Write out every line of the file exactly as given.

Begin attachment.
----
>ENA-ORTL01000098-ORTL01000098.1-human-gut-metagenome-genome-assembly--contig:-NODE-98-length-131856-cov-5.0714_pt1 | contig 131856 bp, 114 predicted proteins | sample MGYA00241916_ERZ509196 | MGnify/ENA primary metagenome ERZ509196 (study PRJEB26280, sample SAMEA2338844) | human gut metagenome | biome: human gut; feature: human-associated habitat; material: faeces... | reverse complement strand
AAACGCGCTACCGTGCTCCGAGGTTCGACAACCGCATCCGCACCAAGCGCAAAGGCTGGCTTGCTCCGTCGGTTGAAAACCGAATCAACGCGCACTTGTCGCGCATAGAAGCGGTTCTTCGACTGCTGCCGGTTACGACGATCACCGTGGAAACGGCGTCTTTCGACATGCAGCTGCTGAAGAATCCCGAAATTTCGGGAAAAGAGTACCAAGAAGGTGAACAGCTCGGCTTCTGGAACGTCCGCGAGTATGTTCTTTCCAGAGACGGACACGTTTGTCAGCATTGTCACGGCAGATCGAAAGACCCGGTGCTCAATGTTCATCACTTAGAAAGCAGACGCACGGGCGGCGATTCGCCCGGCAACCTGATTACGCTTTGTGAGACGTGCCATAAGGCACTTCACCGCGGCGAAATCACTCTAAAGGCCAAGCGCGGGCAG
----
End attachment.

>ENA-ORTL01000098-ORTL01000098.1-human-gut-metagenome-genome-assembly--contig:-NODE-98-length-131856-cov-5.0714_pt1 | contig 131856 bp, 114 predicted proteins | sample MGYA00241916_ERZ509196 | MGnify/ENA primary metagenome ERZ509196 (study PRJEB26280, sample SAMEA2338844) | human gut metagenome | biome: human gut; feature: human-associated habitat; material: faeces... | reverse complement strand
AAACGCGCTACCGTGCTCCGAGGTTCGACAACCGCATCCGCACCAAGCGCAAAGGCTGGCTTGCTCCGTCGGTTGAAAACCGAATCAACGCGCACTTGTCGCGCATAGAAGCGGTTCTTCGACTGCTGCCGGTTACGACGATCACCGTGGAAACGGCGTCTTTCGACATGCAGCTGCTGAAGAATCCCGAAATTTCGGGAAAAGAGTACCAAGAAGGTGAACAGCTCGGCTTCTGGAACGTCCGCGAGTATGTTCTTTCCAGAGACGGACACGTTTGTCAGCATTGTCACGGCAGATCGAAAGACCCGGTGCTCAATGTTCATCACTTAGAAAGCAGACGCACGGGCGGCGATTCGCCCGGCAACCTGATTACGCTTTGTGAGACGTGCCATAAGGCACTTCACCGCGGCGAAATCACTCTAAAGGCCAAGCGCGGGCAG